Berserk is already available in MTGO, but it's cool that paper players will be able to shuffle this one up for less than $80 or so per copy - which is roughly what a near mint Bersek goes for on eBay today. If you're into Beta, then you'd be looking at more like $150 per copy. One of the awesome things about MTGO is the ability to play with some older cards that cost an arm in a leg in paper on a budget. I'm talking about stuff like Berserk, Juzam Djinn, and Diamond Valley.
What's the major downside of Berserk? The ART. Apologies to Steve Prescott, but I am just not digging this one at all. The cartoony-style doesn't work for me, neither does the goofy facial expression. This one doesn't scream anger to me, it just screams goofy. I do like the staff and assorted wizard tools hanging on this guy's belt to show that he used to be somewhat sophisticated and composed, but that's about it. Give me the original armored soldier with the madness in his eyes any day.
Berserk hasn't seen much play in Classic, even though it's been available since MED1. Every once in a while a few copies find their way into an Affinity list. Something like this, which made a Classic PE top8 earlier this year:
If you're looking for a twist on Affinity, then maybe try out Berserk for a bit of a different look.
You can skip this next little section if you're not interested in reading about my first real Magic challenge match as a small child way back when...
Way back in the days when Revised was the hot new set, I had the best deck out of my playgroup of friends. This is not saying much. It was blue/black (at least I had that part right!), ran about seventy-five cards, and had a manacurve that would make your head spin. One day at school I got a challenge from someone else at school, to meet him in battle at the local card store on Saturday morning. Of course I had to hop on my bike that weekend to defend my honor.
My opponent was one of the cool kids at school, definitely part of the in crowd. I straddled the line between 'kids who love to play baseball' and 'kids who love to play Magic and video games'. Now, I don't have the stereotypical nerd upbringing stories that many kids who are into Magic and video games have. Check out many of Mark Rosewater's articles for examples. I was never bullied, had plenty of friends, went to lots of parties (probably too many!), and was decent at sports. With all of that being said, I still remember being intimidated back then at the prospect of facing a cool-kid basketball star at Magic.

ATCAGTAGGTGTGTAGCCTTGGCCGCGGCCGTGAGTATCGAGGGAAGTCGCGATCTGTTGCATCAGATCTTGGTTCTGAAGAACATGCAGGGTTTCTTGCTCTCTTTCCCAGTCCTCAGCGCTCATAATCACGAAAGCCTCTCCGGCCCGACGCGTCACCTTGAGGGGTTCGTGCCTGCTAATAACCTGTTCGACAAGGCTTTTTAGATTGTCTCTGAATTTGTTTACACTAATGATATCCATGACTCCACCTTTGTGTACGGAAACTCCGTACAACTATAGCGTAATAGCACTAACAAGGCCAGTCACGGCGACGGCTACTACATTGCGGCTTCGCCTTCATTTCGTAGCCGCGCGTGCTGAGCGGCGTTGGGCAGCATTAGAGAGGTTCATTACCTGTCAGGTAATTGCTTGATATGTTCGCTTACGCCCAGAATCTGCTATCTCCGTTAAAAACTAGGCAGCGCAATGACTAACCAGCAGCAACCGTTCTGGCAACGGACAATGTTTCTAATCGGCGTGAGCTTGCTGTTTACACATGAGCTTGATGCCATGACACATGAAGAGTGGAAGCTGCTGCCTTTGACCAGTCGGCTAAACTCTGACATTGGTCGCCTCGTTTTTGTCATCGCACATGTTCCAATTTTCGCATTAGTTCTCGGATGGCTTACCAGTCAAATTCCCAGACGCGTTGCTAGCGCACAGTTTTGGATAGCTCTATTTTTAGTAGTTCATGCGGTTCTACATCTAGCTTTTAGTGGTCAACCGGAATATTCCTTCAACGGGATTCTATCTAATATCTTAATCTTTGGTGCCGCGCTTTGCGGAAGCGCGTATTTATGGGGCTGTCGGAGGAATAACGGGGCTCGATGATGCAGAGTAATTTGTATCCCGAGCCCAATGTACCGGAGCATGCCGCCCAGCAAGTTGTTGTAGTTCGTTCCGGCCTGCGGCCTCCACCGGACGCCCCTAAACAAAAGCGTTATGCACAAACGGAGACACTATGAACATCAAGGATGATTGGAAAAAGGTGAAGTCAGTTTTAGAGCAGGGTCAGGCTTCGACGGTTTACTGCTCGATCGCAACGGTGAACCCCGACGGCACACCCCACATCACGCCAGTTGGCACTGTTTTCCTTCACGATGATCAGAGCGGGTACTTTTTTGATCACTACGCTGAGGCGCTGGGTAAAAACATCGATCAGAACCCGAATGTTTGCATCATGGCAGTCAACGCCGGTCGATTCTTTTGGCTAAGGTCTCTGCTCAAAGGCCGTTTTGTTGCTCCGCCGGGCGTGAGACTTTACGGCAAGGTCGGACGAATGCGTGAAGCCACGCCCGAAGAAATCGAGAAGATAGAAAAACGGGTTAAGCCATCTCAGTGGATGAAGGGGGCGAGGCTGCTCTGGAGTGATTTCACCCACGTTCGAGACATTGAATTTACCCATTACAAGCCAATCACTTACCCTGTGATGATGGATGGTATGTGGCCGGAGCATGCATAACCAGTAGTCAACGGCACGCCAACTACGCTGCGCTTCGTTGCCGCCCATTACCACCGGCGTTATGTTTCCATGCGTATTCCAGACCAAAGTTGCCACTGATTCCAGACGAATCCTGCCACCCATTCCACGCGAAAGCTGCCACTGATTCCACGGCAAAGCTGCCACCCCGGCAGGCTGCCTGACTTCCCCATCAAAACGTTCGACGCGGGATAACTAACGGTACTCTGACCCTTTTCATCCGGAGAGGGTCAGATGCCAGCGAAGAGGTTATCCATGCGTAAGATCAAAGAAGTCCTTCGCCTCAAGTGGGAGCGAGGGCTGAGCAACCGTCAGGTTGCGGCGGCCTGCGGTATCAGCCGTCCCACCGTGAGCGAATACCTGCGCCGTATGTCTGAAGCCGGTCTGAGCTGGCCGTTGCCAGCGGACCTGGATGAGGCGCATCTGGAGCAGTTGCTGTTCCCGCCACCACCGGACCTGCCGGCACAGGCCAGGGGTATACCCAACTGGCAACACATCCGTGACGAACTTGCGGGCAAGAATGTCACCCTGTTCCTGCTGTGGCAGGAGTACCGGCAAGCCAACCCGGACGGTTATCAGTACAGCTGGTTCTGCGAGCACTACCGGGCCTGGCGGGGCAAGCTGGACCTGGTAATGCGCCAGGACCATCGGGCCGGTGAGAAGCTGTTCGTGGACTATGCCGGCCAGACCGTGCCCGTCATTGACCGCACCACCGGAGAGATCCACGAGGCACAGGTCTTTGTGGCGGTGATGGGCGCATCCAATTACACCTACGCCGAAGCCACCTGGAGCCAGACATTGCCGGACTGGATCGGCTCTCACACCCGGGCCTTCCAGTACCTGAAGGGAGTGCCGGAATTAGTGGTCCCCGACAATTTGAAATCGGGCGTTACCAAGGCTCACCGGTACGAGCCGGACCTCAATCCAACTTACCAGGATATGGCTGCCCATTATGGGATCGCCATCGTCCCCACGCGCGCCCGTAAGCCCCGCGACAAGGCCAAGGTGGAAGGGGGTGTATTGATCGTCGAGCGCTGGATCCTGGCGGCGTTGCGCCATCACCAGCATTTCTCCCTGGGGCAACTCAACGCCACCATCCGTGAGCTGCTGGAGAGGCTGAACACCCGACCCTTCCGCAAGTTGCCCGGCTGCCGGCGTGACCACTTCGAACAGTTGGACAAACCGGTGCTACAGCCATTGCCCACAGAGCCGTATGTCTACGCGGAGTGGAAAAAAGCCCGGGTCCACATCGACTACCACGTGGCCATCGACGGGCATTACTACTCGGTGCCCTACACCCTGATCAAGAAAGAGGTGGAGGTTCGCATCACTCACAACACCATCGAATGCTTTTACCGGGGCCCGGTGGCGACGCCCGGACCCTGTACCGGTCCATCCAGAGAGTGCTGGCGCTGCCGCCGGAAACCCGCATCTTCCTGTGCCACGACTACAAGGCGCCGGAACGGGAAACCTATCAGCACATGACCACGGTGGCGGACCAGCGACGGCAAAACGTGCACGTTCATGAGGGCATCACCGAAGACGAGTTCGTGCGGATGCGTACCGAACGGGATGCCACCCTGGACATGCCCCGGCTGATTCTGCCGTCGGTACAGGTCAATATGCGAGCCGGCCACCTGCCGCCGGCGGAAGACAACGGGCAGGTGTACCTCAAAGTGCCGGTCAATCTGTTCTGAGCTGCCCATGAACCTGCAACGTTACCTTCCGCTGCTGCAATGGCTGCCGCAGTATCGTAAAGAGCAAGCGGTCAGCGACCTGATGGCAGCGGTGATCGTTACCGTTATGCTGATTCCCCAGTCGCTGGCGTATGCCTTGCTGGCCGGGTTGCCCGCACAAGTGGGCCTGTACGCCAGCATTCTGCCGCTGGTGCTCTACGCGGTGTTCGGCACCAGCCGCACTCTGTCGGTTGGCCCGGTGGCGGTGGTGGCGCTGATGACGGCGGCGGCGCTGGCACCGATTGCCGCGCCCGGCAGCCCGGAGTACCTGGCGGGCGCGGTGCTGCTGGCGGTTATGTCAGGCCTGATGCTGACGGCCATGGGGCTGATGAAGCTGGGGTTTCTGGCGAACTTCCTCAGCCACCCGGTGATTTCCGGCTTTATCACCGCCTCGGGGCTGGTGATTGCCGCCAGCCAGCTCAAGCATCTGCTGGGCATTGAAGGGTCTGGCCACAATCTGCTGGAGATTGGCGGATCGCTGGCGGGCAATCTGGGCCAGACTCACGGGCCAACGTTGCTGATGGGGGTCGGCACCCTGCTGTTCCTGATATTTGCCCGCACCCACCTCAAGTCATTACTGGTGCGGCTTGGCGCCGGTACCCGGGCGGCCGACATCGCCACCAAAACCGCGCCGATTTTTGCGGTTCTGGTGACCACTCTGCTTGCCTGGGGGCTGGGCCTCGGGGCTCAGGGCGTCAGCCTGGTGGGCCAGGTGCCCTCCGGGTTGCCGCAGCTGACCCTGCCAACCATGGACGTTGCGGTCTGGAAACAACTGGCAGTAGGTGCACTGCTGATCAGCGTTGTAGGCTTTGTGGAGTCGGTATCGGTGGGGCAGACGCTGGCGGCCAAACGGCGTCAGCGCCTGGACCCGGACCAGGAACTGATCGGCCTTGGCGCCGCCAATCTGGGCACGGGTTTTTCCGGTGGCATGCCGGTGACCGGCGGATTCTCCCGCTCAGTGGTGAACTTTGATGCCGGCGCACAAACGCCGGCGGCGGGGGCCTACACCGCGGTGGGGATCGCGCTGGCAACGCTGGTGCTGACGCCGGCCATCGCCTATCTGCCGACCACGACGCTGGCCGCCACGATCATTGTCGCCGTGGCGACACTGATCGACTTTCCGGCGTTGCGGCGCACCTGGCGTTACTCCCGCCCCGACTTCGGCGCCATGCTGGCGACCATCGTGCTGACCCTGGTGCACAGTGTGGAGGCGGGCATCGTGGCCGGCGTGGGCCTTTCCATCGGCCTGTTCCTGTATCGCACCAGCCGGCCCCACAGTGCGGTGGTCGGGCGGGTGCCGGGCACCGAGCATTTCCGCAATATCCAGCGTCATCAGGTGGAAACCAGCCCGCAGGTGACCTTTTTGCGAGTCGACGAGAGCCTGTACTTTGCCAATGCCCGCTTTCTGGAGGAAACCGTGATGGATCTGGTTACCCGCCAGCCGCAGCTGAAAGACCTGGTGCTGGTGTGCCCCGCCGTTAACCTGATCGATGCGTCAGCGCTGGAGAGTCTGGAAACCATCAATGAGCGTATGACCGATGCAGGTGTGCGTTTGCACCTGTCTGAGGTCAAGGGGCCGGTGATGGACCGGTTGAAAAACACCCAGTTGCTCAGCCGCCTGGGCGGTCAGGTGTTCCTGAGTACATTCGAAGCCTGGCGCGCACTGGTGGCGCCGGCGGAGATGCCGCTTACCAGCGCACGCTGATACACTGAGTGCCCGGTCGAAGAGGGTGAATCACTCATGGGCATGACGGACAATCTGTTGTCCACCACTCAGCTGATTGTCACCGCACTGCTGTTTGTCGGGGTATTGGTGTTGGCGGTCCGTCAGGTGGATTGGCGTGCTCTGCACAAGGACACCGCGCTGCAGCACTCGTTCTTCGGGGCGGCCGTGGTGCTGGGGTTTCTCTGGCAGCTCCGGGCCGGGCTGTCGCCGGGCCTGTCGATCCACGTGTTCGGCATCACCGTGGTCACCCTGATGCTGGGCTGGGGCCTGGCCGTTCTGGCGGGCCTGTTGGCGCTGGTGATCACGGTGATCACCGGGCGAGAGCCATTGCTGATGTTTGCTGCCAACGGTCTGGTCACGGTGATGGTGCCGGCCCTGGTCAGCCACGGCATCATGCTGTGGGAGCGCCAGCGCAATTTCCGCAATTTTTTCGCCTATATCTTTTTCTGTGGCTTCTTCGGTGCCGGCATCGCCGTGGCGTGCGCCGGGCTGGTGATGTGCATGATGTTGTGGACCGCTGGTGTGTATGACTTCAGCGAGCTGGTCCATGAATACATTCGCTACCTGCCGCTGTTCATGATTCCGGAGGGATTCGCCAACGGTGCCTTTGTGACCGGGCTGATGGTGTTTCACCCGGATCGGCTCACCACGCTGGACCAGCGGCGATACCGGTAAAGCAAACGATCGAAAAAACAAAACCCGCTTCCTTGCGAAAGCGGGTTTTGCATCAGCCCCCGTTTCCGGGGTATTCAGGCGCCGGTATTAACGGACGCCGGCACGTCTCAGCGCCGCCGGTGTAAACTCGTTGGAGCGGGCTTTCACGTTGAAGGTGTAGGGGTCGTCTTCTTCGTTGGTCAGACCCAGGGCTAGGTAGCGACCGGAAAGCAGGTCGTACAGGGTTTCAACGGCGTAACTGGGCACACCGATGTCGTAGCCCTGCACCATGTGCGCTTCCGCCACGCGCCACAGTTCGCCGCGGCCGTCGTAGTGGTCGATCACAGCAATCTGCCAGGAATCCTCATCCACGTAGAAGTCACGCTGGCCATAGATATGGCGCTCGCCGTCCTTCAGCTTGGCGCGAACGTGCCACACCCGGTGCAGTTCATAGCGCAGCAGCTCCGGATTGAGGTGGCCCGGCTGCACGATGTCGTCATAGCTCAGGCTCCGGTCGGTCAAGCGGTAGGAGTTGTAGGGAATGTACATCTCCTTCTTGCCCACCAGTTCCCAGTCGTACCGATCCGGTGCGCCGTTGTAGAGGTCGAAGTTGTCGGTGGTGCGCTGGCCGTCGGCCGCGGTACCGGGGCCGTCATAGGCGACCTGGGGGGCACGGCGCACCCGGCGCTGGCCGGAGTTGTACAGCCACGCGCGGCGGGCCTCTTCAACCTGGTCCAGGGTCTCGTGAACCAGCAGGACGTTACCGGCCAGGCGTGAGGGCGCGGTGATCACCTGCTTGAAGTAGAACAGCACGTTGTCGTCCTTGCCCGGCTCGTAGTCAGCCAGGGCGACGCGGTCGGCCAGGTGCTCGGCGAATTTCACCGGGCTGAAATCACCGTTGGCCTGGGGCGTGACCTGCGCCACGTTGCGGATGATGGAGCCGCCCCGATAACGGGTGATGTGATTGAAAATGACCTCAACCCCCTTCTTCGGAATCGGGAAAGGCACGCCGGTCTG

After accepting the challenge, we negotiated the terms of our match. Way back then we couldn't just agree to play Standard. The idea of formats as we know them today barely existed at all, and the tournament information that did exist was not widely circulated/known at all. We decided that the best thing to do was create a small list of banned cards, everything else was fair game. Channel was the first cards we agreed on for the banned list. You wouldn't believe what else was on this banned list if I told you. I barely believe it, and I was there. Let's just say that three of the cards were Demonic Hordes, Wall of Stone, and Millstone. Balance was not on the list. I'm serious. Please don't judge me!
So the format was set. We show up at the card store on Saturday morning. I've got my nerd posse and he's got his nerd posse. Time to throw down! We're playing a best of three set, and playing for ante - which is also hard to believe, but that was the style at the time. Playing for ante the way we used to do it is really as weird as it sounds. We actually removed a card from each others decks before starting the game, so we were both running without something from our decks. Considering I was running a seventy-five card list, this was probably a blessing in disguise.
Game one was an absolute blowout. I landed turn two Sengir Vampire off of double Dark Ritual and the big guy went all the way. I didn't see very much of my opponent's deck, although I did Control Magic a Sedge Troll, and he cast Wall of Ice. I won a beat-up, but BETA Birds of Paradise in ante. Game two was basically the exact opposite scenario. I don't even think I cast a single spell in this one, and was beaten down quickly with Llanowar Elves, Kird Ape, and Blood Lust. I lost my prized Underground Sea in ante! This seemed to be the worst-case scenario at the time.
So it all came down to game three. I had one of the weirdest draws imaginable, but managed to get a bit of an offense together consisting of El-Hajjâj with TWO copies of Unholy Strength on turn two. These may seem like terrible cards, but the fact of the matter is that I had a 5/4 with pseudo-lifelink headed into the red zone on turn three! The problem here is that my opponent's turn one Birds of Paradise allowed him to play turn two Channel -> Fireball! This was, of course, one of the cards on our custom banned list.